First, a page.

Around the Nets: It Was Not A Dream, Deron Williams Did Re-Sign With the Brooklyn Nets

  • Howard Beck, on the wonder of it all: “After months of suspense and second-guessing, Williams — a slick-passing, high-scoring, All-Star guard — declared Tuesday night that he would sign with the Nets, ensuring that the franchise will be competitive and compelling when it moves to Brooklyn next fall. The message — “Made a very tough decision today” — popped onto Twitter timelines at 7:03 p.m., from Williams’s verified account. An image of the Nets’ newly redesigned black-and-white shield logo appeared below the words. He made the decision official three minutes earlier, in a phone call to Nets General Manager Billy King, who staked his tenure on a risky trade for Williams 17 months ago. … At the time of the deal, the Nets were living a temporary existence in Newark, having abandoned their longtime home in East Rutherford and were playing in a half-empty arena. They lost a franchise-record 70 games the season before Williams arrived. By staying, Williams vindicated King’s bold vision, and pledged his faith in the front office’s ability to build a contender.”

  • Ian O’Connor, Hailing the King: “So maybe the best trade the Nets ever made, or the best since Rod Thorn sent Stephon Marbury to Phoenix for Jason Kidd, is the trade of lightweight Bruce Ratner for the heavy-hitting Prokhorov, who dismisses the luxury tax as a lunchtime tip. Whatever. King knew he couldn’t go marching into Brooklyn with Johnson as his biggest star. He knew he had to bring back Williams, and that Prokhorov would’ve made a move for his job — sooner rather than later — if he didn’t. “If it went the other way Billy and the whole organization would’ve been killed,” said one league source with knowledge of King’s talks with Williams. “The easy thing would’ve been to call around and trade Deron during the season, trade him to the Lakers for (Pau) Gasol and just say, ‘With the ship sinking let’s try to save as many people as possible.’ “But instead Billy pushed all his cards to the middle of the table, and it took a lot of (guts) to do that. I don’t know if I would’ve been able to do it if I were him.” Williams met with Nets officials Monday in Manhattan. He also met with his hometown Dallas Mavericks, who didn’t bring their owner, Mark Cuban, along for the recruiting ride, a fact that surprised and delighted the Nets. Prokhorov wasn’t around for his team’s presentation, either (he was represented in the room by his aide, Dmitry Razumov), but in the end he didn’t need to be. Williams arrived at the Nets’ training facility Tuesday around 9:30 a.m., arrived in his yellow Lamborghini. He worked out and then talked strategy with team officials, a sign that this was going to be a very good day for the Nets.”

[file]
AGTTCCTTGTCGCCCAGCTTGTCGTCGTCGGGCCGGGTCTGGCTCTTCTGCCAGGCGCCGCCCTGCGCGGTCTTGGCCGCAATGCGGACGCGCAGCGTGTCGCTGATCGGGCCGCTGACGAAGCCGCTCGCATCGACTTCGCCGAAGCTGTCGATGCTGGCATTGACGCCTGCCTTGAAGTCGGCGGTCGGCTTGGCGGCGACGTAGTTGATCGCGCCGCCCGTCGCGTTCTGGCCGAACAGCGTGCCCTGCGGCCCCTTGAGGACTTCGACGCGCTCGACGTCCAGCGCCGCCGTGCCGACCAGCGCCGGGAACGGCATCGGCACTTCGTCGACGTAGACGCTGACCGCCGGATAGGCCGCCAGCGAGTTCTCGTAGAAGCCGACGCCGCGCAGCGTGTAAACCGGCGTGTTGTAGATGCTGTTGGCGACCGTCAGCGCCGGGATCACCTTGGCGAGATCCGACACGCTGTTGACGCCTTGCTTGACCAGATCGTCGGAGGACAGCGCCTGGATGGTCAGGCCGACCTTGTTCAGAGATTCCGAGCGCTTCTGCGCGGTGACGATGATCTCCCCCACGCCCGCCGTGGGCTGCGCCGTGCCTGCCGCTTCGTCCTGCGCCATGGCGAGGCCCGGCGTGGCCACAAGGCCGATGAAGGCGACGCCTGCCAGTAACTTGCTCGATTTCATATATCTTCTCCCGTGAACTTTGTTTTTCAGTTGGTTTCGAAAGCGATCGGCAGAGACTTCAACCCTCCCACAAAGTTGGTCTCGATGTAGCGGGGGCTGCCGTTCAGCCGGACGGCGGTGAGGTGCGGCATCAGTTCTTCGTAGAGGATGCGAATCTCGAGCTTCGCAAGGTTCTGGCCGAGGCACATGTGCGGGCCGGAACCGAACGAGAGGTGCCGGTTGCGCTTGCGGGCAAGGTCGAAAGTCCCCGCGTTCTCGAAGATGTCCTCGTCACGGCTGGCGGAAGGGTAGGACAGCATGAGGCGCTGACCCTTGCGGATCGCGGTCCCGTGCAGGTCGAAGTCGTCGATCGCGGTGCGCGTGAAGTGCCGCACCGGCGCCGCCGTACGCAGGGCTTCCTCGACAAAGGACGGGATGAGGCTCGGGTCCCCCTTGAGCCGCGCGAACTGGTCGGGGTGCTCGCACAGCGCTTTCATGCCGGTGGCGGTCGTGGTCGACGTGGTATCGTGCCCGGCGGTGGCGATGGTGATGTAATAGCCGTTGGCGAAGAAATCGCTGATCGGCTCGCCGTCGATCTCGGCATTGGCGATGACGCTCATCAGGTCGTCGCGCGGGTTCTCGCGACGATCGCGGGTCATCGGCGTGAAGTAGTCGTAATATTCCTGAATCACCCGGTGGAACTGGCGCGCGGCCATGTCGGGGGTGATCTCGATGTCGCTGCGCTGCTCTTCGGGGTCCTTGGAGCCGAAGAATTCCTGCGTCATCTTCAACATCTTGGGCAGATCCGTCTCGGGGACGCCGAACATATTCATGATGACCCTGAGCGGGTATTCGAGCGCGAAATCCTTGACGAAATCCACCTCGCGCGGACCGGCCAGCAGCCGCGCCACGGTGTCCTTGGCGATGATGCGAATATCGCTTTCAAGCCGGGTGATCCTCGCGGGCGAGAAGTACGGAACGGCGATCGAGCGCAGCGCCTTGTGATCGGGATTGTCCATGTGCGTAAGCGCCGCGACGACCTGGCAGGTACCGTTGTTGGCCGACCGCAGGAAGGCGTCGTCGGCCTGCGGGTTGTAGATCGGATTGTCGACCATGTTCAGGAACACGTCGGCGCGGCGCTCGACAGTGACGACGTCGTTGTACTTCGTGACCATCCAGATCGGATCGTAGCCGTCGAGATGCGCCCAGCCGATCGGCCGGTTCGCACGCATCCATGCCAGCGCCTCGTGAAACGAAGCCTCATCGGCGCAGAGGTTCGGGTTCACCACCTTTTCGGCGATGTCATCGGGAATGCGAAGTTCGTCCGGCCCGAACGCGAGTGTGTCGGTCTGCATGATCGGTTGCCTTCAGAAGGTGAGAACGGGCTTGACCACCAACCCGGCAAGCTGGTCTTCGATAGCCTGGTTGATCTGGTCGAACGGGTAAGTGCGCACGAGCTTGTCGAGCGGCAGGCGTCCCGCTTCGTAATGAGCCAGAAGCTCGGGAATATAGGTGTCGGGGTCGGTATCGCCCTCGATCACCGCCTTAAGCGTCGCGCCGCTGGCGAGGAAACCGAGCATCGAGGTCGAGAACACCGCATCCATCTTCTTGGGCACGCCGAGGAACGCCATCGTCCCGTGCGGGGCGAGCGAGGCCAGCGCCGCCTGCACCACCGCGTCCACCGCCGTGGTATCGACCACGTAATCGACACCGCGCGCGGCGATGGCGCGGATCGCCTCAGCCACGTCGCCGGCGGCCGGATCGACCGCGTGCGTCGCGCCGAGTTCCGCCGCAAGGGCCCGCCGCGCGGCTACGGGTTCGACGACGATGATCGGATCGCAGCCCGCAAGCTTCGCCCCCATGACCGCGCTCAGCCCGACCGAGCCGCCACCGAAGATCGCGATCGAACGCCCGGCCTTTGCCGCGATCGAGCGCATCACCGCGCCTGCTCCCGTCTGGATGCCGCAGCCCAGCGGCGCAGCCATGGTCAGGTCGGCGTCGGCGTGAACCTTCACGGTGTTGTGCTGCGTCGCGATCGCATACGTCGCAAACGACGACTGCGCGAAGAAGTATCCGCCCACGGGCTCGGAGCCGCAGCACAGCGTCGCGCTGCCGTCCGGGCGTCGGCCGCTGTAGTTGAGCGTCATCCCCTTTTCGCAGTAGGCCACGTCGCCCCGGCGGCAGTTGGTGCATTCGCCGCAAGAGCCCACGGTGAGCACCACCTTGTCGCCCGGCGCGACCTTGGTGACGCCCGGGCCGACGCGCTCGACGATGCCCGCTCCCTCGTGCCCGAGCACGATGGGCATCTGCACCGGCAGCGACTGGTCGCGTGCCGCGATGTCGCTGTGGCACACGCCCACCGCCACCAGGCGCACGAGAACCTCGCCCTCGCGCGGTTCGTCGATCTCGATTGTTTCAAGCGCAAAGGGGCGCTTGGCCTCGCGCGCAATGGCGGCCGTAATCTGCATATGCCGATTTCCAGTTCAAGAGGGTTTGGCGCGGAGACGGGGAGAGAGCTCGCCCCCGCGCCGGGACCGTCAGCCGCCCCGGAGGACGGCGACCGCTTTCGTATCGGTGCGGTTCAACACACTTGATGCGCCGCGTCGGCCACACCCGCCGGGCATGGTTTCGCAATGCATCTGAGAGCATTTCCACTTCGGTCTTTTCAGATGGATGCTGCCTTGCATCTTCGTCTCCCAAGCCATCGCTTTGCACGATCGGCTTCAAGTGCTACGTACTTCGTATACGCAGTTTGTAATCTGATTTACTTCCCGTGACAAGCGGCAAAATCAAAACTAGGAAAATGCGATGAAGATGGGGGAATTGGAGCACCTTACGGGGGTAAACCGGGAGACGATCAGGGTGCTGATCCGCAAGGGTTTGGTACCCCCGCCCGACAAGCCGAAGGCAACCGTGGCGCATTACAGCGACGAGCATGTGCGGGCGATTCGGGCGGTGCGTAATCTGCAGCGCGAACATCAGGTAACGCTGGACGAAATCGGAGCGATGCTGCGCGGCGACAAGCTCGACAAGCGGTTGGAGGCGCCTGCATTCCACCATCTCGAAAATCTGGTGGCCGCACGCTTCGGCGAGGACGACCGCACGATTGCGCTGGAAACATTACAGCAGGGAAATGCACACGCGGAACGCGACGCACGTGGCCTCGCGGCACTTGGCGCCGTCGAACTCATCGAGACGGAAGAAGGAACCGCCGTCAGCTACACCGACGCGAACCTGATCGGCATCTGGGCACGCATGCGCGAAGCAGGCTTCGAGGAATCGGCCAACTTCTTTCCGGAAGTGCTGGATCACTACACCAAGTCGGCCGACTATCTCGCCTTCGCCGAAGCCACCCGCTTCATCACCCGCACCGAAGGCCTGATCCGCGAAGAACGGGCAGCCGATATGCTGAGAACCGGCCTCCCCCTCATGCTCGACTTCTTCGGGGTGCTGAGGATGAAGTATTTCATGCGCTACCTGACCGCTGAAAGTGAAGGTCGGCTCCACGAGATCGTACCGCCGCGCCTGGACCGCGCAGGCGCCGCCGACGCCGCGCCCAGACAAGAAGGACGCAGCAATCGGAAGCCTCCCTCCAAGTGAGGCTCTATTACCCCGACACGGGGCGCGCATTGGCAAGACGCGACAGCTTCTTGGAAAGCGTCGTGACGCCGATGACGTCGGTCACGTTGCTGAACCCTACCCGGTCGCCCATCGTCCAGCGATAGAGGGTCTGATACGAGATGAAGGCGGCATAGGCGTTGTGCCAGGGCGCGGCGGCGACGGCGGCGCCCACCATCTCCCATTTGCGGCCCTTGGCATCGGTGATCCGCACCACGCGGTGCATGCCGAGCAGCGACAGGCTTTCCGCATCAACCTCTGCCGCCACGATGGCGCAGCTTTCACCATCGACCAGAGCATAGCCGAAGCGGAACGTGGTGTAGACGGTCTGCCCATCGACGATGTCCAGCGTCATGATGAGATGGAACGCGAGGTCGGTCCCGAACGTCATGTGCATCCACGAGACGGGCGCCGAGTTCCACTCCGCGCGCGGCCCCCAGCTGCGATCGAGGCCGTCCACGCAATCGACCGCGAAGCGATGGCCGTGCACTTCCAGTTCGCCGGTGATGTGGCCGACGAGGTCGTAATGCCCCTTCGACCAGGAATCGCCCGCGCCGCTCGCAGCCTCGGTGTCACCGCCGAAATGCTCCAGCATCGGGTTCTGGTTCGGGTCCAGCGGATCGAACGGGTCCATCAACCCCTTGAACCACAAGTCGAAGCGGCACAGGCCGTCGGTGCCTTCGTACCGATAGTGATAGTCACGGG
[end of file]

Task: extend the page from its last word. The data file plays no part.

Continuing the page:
• Matt Moore, on the Brooklyn cool: “Playing for the Lakers? The coolest. That’s why you’ve seen players take paycuts to don the purple and gold. Playing for the Knicks? Cool, despite their lack of on-court success. Playing for Boston? Cool, because of the history and classic iconic nature of the team. But the Nets? They were not cool. Not even a little bit. Not even when they were making Finals appearances in the early 2000′s. They were the TCBY of NBA teams. But now, not just with the Mad Russian owner, or HOVA as minority owner, and a new arena in Brooklyn, but with all that and superstar talent, the Nets are cool. And that has value to players. They want the winning, and they want the money, and they want to feel cool while doing it. The Milwaukee Bucks may never win another title because of this dynamic, and the fact that the Spurs have won four despite not being cool in any way, shape, or form, is more impressive. The Nets have a Big 3. Unless they get Dwight Howard, which is looking unlikely, they won’t be better than many of the other Big 3′s (but they are on par with New York, maybe better, which is important), and their future prospects get worse with Joe Johnson’s contract swallowing up all light in their cap universe. But they’re in the conversation. They’ll be able to attract those free agents looking to take a discount to compete for a title. They are a big ticket item. For years, the Nets have been frustrated with being a joke. But now? They’re the awkward kids who went through a growth spurt and now everyone’s starting to notice them. Cool.”